Art around us seems to have lost its aura on reaching to a wider public, in touching souls.
We have in Lebanon good programs and festivals on visual arts, video arts: the Alba Film Festival every year, Ashkal Alwan... with very good speakers and good debates. But it has not moved the masses."

A teacher is closer to the younger talent, closer to their creativity and production. A teacher will help unravel and open eyes and it can take years to materialize. But it is of great importance to keep the horizon stretched out and allow young artists to think on how to shake the unbearable layer of convenience.  

Sunday, 23 May 2010

Art therapy linked to improvement in asthmatic children

Researchers in the medical field have explored a link between the effect of art therapy and children with Asthma. The research was done with a group of kids, documented, measured, studied, in a time spam in comparison with a group of kids who did not receive any art therapy.
They published their results: It works... it makes a difference and it improves the kids on worry, anxiety, communication...
On one hand: Where are we, in the Arab World, to improve health issues in Children beside the heavy medication and Hospital / Doctors relationship?
On the other hand: Where are our researchers exploring such areas?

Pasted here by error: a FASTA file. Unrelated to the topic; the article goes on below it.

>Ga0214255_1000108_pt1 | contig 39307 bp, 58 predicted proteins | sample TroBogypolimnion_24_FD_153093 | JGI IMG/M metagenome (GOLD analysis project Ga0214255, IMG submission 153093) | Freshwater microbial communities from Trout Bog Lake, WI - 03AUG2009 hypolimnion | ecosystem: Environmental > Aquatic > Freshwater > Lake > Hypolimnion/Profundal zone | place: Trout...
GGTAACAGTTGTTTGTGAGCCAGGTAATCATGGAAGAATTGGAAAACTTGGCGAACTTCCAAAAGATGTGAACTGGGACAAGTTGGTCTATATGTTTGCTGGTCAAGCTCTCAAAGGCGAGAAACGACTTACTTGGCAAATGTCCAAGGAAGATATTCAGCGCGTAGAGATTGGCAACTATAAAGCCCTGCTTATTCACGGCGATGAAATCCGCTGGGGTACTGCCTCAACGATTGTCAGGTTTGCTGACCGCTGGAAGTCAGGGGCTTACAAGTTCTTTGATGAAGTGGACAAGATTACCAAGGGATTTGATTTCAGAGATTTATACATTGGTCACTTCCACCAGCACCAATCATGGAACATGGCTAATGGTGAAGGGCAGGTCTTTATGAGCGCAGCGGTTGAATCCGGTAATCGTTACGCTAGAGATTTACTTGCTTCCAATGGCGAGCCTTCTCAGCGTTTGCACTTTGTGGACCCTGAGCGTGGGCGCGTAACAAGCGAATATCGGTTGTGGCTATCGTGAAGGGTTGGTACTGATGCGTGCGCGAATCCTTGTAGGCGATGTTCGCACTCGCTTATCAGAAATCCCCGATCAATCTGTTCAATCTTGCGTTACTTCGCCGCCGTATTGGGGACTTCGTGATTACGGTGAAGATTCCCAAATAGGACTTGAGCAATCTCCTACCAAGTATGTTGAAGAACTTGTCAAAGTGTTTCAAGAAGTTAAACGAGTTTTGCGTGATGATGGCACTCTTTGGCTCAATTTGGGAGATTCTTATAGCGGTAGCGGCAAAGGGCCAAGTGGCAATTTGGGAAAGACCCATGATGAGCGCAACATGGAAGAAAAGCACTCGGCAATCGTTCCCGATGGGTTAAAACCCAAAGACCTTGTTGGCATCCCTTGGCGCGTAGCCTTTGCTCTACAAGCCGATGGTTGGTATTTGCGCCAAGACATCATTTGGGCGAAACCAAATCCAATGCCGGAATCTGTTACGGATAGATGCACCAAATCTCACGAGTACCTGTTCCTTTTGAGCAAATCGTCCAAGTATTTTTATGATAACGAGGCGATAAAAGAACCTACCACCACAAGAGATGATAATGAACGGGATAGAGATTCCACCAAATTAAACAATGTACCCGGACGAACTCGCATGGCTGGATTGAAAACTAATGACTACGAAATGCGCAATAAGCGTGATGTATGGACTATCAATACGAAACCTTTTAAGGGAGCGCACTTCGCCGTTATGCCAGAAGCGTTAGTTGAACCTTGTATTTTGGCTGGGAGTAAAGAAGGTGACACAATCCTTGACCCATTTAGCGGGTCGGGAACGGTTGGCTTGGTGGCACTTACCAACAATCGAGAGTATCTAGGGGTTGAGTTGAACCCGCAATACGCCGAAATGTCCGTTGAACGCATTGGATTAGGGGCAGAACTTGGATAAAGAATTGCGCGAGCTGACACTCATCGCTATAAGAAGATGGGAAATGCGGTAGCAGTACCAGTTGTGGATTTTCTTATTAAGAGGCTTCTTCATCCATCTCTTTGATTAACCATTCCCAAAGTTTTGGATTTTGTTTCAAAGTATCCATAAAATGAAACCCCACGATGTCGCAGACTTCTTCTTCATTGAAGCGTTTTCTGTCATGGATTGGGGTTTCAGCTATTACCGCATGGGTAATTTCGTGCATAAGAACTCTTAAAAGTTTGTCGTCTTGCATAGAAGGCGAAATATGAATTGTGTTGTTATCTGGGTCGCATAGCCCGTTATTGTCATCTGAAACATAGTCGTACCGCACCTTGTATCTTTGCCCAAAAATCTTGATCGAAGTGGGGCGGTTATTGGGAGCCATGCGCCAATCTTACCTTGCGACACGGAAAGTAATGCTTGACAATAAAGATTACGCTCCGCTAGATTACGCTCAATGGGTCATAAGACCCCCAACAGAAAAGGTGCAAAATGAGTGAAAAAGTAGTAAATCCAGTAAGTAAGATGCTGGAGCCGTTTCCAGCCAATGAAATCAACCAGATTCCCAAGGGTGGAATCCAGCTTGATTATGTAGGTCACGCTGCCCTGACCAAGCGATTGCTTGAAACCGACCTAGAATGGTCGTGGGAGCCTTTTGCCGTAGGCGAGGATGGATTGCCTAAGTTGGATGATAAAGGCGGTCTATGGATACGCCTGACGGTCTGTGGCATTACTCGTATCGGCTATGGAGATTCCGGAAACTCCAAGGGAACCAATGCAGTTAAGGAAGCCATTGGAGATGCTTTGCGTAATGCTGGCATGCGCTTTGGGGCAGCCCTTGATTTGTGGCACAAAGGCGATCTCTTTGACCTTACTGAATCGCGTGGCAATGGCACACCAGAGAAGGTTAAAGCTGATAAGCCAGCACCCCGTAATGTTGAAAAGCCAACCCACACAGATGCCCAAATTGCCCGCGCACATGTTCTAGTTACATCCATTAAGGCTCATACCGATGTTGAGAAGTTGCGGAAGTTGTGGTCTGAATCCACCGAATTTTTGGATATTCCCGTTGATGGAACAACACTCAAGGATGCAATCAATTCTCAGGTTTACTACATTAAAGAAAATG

Link to Journal of Allergy and Clinical Immunology 
link to reuters report

Friday, 21 May 2010

Mahmud Obaidi at Sultan Gallery

It is better not to use the word Terrorist anywhere near anyone, they might think you actually are one of them...
Mahmud Obaidi, an iraqi-canadian, invited to attend the opening for his exhibition in Kuwait, could not get his entry visa on time for the event. Too bad for those who were waiting for an explanation.
Although quite harsh and explicit art about homes in boxes, Obaidi entitled his exhibition in New York: "how not to look like a terrorist".
He puts on canvas elements of war, guns, tanks, corpses, signs of fragmented entities, inflated beings and words. It is about controversial art of expression to unleash what is said on the Middle East at all times. With the profusion of news 24h a day, it looks real. Then comes the argument: do we want an art that enhances our realities or just shows us the crude side of our unease? Do we want pretty or can we bear our own horrors?